You can see that Google provides a variety of ads which allows me to achieve my goal. This was a doing search where I would want images and prices (for the record if anyone is looking for a gift for me that Robert Parrish jersey looks nice).

People on Facebook use the social network with varying intent. They do not go to Facebook to answer a question, get directions, or perform an action. According to a recent study, the number one reason users are on Facebook is to be entertained (number two is to kill time). They are browsing around looking for entertaining, interesting, or engaging pieces of content. If you are trying to sell to users whose intent is to browse and be entertained and engaged, they are not going to buy.

Create Facebook Campaigns to Engage Customers Now so You Can Sell to Them Later

As we discussed earlier, when users are on Facebook they are on the network to be entertained. So any immediate attempt to sell will either annoy them or they will just ignore it. However, if the user fits your customer demographic they could become a lead and eventually a customer.

So, you don’t want to ignore Facebook. Instead, you want to engage with them on Facebook, capture their information, and continue to market to them until they are in a buying mind frame. This creates a longer sales cycle but it is effective, and here’s why:

  1. Capturing their information allows you multiple chances to market to them. You will be able to use the powerful tools of email as well as remarketing to continue to reach these potential customers and move them along your sales funnel.
  2. You will be able to warm up the lead. If the lead is interested, but is still a cold lead, then having their information allows you to warm them up. You will be able to continually provide them with value and educate them about your product or service. By the time you offer a sale they will be much more likely to convert.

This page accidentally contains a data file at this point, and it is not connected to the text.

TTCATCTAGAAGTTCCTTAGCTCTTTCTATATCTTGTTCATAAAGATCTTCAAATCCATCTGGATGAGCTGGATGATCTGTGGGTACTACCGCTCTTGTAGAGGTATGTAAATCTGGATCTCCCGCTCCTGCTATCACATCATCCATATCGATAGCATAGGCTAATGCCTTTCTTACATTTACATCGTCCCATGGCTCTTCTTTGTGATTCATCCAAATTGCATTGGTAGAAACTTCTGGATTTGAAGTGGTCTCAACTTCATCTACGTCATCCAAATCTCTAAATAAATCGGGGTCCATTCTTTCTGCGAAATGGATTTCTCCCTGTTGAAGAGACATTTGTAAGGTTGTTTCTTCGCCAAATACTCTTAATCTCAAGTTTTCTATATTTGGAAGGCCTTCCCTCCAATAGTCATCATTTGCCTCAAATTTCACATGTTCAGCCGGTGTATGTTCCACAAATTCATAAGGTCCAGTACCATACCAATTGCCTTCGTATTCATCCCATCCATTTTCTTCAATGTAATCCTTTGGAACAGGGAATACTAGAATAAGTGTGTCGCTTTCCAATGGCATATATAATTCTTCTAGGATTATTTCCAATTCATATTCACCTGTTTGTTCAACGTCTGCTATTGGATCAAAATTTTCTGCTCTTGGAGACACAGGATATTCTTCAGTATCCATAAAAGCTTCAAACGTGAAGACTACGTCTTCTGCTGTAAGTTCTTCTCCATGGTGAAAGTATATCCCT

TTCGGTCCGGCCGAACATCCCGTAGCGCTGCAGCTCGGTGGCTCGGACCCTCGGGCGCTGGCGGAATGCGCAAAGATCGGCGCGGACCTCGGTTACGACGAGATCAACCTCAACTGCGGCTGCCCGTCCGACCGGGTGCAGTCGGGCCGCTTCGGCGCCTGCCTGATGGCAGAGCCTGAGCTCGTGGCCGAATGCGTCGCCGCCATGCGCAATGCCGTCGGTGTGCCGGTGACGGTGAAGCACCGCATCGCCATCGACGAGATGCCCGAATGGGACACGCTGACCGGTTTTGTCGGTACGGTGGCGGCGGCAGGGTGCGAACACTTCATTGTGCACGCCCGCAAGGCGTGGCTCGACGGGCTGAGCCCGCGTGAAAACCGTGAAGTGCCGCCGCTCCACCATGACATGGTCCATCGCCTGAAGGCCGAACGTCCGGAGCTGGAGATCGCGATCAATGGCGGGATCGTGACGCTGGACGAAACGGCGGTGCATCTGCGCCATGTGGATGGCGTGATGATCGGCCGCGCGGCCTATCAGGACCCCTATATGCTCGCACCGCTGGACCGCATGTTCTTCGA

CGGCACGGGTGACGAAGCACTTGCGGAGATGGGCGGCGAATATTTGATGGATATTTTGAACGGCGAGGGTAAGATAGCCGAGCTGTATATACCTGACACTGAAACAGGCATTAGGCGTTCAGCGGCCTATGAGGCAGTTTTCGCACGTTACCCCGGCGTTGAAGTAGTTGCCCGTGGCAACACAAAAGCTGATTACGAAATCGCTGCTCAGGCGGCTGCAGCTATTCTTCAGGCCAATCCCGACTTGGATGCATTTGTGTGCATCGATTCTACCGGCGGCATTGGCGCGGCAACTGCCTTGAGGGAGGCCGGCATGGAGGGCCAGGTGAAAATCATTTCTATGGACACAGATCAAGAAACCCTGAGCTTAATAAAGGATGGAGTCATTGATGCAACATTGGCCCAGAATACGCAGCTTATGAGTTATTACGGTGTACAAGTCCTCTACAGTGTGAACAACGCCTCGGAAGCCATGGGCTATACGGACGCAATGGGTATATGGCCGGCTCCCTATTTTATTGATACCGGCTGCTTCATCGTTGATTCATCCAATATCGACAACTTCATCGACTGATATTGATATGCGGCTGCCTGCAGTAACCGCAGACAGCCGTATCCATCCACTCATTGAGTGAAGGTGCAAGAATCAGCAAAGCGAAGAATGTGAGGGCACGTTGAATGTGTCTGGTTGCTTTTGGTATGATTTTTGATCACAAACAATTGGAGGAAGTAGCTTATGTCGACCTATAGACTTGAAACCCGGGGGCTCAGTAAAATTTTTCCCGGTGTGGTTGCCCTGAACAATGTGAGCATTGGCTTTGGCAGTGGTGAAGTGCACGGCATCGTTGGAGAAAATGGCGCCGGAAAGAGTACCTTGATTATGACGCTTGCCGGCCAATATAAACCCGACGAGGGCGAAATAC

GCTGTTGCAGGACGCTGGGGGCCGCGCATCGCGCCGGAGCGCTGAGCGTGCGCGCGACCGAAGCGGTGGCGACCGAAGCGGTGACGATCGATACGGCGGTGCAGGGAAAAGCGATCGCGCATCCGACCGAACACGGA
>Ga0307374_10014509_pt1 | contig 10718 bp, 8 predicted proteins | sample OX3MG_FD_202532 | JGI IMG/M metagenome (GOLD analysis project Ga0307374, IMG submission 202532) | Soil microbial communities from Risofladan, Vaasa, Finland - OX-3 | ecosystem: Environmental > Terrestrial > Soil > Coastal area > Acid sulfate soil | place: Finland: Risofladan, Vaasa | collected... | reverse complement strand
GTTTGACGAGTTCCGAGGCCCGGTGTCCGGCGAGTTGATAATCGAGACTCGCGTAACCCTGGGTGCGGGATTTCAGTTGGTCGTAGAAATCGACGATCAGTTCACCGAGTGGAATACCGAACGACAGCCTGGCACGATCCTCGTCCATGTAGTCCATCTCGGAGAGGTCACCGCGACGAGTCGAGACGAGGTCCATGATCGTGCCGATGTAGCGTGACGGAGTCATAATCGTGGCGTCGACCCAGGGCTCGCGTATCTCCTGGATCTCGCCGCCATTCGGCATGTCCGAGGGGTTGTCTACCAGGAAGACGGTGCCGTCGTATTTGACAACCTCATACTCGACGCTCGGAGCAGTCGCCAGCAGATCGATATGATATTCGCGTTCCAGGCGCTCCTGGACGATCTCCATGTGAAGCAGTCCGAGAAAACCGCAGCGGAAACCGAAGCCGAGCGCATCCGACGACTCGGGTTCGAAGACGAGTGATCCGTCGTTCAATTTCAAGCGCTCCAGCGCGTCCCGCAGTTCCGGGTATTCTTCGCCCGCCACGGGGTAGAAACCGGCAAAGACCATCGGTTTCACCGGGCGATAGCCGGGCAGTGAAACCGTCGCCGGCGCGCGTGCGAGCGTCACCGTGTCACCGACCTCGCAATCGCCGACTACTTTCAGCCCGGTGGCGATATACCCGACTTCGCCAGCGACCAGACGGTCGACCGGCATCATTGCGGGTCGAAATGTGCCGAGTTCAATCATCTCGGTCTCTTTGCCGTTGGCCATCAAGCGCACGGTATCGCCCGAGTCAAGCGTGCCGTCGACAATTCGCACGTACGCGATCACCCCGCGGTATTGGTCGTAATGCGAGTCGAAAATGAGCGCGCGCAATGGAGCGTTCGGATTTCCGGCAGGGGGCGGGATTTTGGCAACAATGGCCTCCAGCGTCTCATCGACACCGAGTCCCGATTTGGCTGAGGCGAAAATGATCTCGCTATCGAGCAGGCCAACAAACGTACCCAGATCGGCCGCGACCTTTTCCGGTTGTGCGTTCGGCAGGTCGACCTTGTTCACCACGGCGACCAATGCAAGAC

An example of a company that is running an excellent Facebook ad campaign that follows the pattern of engage, capture information, continue to market is Rosetta Stone. Here is their ad below:

Rosetta4 Why Your Facebook Campaign Doesn’t Work (And What You Can Do to Fix It)

They capture the users attention by engaging them with their Travel IQ game. The user clicks on the ad, and before playing the game has the option to enter their email address. Once the user enters their email address into the bar the user plays an entertaining game (which aligns with their intent on Facebook). Rosetta Stone then begins an email marketing campaign to move the user along their sales funnel.

As you can see, I received this email when I played the game and am being moved towards their next step in the sales funnel (a free trial).

Screen Shot 2014 08 14 at 7.12.13 AM1 Why Your Facebook Campaign Doesn’t Work (And What You Can Do to Fix It)

How to Create Facebook Advertising Campaigns That Engage Now And Sells Later

  1. Define your sales funnel. If you had an ideal way for your customer to move through your sales funnel what would it look like? Design the whole funnel, write it down, and keep it in a place where you will be able to look at it often. I use Evernote, but really it could be as low tech as a piece of paper.
  2. Create an engaging offer. Remember that you are in competition with all the other options on Facebook calling for the users attention so make your offer truly engaging, entertaining, and valuable. There are a variety of options available including games, quizzes, webinars, or even free samples. Anything you offer that allows you to receive the users information and provides some sort of entertainment or value in it is a good offer.